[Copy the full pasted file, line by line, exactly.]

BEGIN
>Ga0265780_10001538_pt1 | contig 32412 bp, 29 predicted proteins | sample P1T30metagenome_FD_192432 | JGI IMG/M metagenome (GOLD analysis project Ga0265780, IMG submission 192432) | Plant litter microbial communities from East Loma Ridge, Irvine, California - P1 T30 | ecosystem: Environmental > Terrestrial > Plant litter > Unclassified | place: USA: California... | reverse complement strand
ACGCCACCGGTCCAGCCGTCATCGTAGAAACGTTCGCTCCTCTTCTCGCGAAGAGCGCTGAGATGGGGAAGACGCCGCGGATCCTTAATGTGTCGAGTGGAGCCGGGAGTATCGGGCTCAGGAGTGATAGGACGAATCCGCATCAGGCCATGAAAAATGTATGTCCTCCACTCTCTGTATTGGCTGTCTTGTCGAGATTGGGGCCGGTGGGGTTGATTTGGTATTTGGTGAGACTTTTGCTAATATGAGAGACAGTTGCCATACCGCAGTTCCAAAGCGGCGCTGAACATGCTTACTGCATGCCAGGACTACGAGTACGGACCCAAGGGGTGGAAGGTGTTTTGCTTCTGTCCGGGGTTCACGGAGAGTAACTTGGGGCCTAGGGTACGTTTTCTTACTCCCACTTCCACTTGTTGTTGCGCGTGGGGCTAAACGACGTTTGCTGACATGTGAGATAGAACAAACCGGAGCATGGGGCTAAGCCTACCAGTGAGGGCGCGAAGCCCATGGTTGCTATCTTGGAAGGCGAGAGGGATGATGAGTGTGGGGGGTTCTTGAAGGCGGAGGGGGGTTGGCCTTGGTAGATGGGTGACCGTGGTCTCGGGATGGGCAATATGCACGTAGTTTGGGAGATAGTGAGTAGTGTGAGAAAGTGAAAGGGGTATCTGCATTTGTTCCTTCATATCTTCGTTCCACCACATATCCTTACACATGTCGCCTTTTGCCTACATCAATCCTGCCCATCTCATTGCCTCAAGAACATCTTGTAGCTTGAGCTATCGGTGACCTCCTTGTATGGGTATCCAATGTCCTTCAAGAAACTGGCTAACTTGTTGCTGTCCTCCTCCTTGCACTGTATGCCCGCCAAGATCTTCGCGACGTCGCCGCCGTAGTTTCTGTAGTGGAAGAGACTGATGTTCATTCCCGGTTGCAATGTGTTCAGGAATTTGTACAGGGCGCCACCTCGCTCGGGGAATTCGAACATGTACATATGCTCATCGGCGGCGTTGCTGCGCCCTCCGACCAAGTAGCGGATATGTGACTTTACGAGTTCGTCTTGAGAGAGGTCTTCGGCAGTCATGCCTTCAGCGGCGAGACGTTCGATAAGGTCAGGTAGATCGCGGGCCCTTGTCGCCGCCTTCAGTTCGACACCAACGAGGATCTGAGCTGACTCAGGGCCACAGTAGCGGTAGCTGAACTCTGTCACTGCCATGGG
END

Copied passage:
>Ga0265780_10001538_pt1 | contig 32412 bp, 29 predicted proteins | sample P1T30metagenome_FD_192432 | JGI IMG/M metagenome (GOLD analysis project Ga0265780, IMG submission 192432) | Plant litter microbial communities from East Loma Ridge, Irvine, California - P1 T30 | ecosystem: Environmental > Terrestrial > Plant litter > Unclassified | place: USA: California... | reverse complement strand
ACGCCACCGGTCCAGCCGTCATCGTAGAAACGTTCGCTCCTCTTCTCGCGAAGAGCGCTGAGATGGGGAAGACGCCGCGGATCCTTAATGTGTCGAGTGGAGCCGGGAGTATCGGGCTCAGGAGTGATAGGACGAATCCGCATCAGGCCATGAAAAATGTATGTCCTCCACTCTCTGTATTGGCTGTCTTGTCGAGATTGGGGCCGGTGGGGTTGATTTGGTATTTGGTGAGACTTTTGCTAATATGAGAGACAGTTGCCATACCGCAGTTCCAAAGCGGCGCTGAACATGCTTACTGCATGCCAGGACTACGAGTACGGACCCAAGGGGTGGAAGGTGTTTTGCTTCTGTCCGGGGTTCACGGAGAGTAACTTGGGGCCTAGGGTACGTTTTCTTACTCCCACTTCCACTTGTTGTTGCGCGTGGGGCTAAACGACGTTTGCTGACATGTGAGATAGAACAAACCGGAGCATGGGGCTAAGCCTACCAGTGAGGGCGCGAAGCCCATGGTTGCTATCTTGGAAGGCGAGAGGGATGATGAGTGTGGGGGGTTCTTGAAGGCGGAGGGGGGTTGGCCTTGGTAGATGGGTGACCGTGGTCTCGGGATGGGCAATATGCACGTAGTTTGGGAGATAGTGAGTAGTGTGAGAAAGTGAAAGGGGTATCTGCATTTGTTCCTTCATATCTTCGTTCCACCACATATCCTTACACATGTCGCCTTTTGCCTACATCAATCCTGCCCATCTCATTGCCTCAAGAACATCTTGTAGCTTGAGCTATCGGTGACCTCCTTGTATGGGTATCCAATGTCCTTCAAGAAACTGGCTAACTTGTTGCTGTCCTCCTCCTTGCACTGTATGCCCGCCAAGATCTTCGCGACGTCGCCGCCGTAGTTTCTGTAGTGGAAGAGACTGATGTTCATTCCCGGTTGCAATGTGTTCAGGAATTTGTACAGGGCGCCACCTCGCTCGGGGAATTCGAACATGTACATATGCTCATCGGCGGCGTTGCTGCGCCCTCCGACCAAGTAGCGGATATGTGACTTTACGAGTTCGTCTTGAGAGAGGTCTTCGGCAGTCATGCCTTCAGCGGCGAGACGTTCGATAAGGTCAGGTAGATCGCGGGCCCTTGTCGCCGCCTTCAGTTCGACACCAACGAGGATCTGAGCTGACTCAGGGCCACAGTAGCGGTAGCTGAACTCTGTCACTGCCATGGG